MySQL 8 will be the first version of the most popular database on the web with Common Table Expressions or CTEs.  CTEs are a way to create temporary tables and then use that temporary table for queries. Think of them as easy to write sub queries!

WITH is The Magic WordThe new CTE magic is indicated with the WITH clause.

mysql> WITH myfirstCTE 
AS (SELECT * FROM world.city WHERE …
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Percona Live Featured Tutorial with Øystein Grøvlen — How to Analyze and Tune MySQL Queries for Better Performance

Welcome to another post in the series of Percona Live featured tutorial speakers blogs! In these blogs, we’ll highlight some of the tutorial speakers that will be at this year’s Percona Live conference. We’ll also discuss how these tutorials can help you improve your database environment. Make sure to read to the end to get a special Percona Live 2017 registration bonus!

In this Percona Live featured tutorial, we’ll meet Øystein Grøvlen, Senior Principal Software Engineer at Oracle. His tutorial is on How to Analyze and Tune MySQL Queries for Better Performance. SQL query …

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Personal Summary of the Percona Live Amsterdam 2015 Conference

Last week, 21-23 September, it took place the European MySQL Conference, or “Data performance Conference” as this year’s subtitle was “MySQL. NoSQL. Data in the cloud.”. This year, it changed its location from London to Amsterdam and, as most people I talked to agreed, the change was for good. As every year, Percona was the company organizing it, but it had the participation of all the major players in the open source MySQL/MongoDB/Cloud data world. Special mention goes to Booking.com, which had more …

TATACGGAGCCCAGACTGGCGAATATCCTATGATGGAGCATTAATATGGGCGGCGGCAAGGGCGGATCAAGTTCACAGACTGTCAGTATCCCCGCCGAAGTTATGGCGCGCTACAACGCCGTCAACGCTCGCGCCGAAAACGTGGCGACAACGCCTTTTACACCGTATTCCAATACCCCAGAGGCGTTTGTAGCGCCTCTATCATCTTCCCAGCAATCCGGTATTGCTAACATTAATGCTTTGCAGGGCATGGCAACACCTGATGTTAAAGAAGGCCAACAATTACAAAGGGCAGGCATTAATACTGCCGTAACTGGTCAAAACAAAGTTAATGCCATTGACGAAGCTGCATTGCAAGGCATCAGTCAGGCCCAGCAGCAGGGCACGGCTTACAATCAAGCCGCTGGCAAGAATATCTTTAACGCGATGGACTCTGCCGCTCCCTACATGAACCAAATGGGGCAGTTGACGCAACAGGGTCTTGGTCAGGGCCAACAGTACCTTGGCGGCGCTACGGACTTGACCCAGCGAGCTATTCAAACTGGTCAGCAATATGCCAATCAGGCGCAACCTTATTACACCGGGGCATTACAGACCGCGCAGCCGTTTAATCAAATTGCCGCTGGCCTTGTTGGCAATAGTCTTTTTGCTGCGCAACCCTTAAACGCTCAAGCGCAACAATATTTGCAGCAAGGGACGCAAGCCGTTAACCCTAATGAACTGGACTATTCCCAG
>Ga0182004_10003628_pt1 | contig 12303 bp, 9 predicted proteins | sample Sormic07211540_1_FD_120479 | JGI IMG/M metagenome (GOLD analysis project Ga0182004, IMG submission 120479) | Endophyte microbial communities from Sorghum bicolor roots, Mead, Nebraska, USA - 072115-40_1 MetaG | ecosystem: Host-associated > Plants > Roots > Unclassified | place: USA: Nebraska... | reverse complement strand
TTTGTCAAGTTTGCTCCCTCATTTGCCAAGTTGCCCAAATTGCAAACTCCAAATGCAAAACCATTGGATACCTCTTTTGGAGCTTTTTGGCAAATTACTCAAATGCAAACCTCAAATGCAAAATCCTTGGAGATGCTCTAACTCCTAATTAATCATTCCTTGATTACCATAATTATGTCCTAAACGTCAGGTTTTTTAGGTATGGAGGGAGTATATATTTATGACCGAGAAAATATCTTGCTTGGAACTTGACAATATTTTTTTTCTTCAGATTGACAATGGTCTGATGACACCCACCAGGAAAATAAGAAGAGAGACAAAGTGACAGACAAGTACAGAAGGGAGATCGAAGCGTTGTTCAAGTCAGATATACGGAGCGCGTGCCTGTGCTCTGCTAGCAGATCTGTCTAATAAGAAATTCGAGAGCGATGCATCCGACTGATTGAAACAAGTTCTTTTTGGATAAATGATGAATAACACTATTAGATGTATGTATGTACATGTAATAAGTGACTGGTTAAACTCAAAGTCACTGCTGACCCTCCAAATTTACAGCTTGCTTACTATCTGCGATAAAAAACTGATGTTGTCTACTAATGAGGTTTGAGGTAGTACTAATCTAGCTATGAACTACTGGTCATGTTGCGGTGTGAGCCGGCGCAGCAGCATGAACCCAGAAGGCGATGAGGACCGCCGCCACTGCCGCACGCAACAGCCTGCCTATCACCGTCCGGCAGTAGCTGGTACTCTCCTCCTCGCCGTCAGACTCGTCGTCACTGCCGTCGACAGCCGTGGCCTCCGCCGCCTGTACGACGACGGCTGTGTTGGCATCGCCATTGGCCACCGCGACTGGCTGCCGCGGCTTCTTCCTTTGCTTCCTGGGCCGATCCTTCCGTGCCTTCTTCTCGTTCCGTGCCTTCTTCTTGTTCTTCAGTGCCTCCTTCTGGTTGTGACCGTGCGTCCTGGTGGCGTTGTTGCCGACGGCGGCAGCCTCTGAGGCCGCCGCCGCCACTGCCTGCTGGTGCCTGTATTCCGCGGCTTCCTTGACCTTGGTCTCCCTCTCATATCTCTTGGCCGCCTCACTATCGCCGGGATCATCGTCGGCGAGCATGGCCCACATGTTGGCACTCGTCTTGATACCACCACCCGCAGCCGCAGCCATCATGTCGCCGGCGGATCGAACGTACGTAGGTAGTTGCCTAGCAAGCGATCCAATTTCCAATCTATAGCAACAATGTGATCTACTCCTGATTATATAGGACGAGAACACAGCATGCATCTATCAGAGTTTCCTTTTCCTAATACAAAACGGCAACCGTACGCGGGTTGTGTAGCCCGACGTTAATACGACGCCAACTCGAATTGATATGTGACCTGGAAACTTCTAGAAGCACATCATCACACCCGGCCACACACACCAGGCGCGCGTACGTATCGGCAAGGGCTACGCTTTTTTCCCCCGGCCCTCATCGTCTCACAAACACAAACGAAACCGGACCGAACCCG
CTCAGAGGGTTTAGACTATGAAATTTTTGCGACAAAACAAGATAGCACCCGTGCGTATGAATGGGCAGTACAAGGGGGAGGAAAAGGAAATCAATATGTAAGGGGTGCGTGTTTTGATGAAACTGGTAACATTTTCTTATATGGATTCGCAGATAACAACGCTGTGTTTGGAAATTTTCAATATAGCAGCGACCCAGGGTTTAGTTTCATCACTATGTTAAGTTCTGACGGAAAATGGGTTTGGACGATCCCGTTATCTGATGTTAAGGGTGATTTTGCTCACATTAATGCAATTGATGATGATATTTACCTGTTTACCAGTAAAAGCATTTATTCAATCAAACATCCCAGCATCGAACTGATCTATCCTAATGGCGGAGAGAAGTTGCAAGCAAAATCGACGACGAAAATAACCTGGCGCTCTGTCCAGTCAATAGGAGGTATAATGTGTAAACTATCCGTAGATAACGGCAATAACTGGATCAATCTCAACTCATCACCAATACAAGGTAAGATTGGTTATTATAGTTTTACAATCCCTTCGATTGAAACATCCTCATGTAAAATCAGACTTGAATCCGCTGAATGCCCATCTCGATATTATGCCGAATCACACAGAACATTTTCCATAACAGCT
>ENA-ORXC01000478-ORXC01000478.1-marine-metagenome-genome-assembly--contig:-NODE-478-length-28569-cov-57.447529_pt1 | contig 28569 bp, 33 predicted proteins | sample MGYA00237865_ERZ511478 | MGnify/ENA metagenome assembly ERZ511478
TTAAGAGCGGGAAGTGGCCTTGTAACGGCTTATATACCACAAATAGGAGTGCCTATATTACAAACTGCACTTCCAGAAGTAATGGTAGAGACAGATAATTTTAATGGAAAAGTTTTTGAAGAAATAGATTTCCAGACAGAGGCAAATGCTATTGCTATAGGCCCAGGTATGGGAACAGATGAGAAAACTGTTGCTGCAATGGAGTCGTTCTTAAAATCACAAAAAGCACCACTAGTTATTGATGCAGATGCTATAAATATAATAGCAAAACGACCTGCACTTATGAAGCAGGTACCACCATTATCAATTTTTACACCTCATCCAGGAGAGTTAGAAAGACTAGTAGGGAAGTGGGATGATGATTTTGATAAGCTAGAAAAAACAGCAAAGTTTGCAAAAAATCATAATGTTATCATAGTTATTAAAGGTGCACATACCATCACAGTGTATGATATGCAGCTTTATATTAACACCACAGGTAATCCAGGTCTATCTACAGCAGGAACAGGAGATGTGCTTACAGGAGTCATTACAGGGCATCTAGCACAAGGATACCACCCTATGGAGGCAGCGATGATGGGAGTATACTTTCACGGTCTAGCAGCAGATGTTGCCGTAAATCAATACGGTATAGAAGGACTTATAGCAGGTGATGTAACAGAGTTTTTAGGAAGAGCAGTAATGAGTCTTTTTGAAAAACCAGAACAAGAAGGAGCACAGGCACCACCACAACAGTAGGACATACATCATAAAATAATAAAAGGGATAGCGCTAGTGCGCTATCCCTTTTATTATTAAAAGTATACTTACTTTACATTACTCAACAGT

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What Makes the MySQL Audit Plugin API Special?

Why Should I Be Reading This?

To better understand how the MySQL Server functions, how to monitor the relevant server events, and find out what’s new in MySQL 5.7.8.

What’s Special About the Audit Plugin API?

Picking the right API for your new plugin is probably the most important design decision a plugin author will need to make.…

Log Buffer #426: A Carnival of the Vanities for DBAs

This Log Buffer edition transcends beyond ordinary and loop in few of the very good blog posts from Oracle, SQL Server and MySQL.


Oracle:

  • Variable selection also known as feature or attribute selection is an important technique for data mining and predictive analytics.
  • The Oracle Utilities SDK V4.3.0.0.2 has been released and is available from My Oracle Support for download.
  • This article provides a high level list of the new features that exist in HFM 11.1.2.4 and details the changes/differences between HFM 11.1.2.4 and previous releases.
  • In recent …
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Tracking MySQL query history in long running transactions

Long running transactions can be problematic for OLTP workloads, particularly where we would expect most to be completed in less than a second. In some cases a transaction staying open just a few seconds can cause behaviour that is entirely unexpected, with the developers at a loss as to why a transaction remained open. There are a number of ways to find long running transactions, luckily versions of MySQL from 5.6 onwards provide some very insightful instrumentation.

Here we will use the information_schema coupled with the …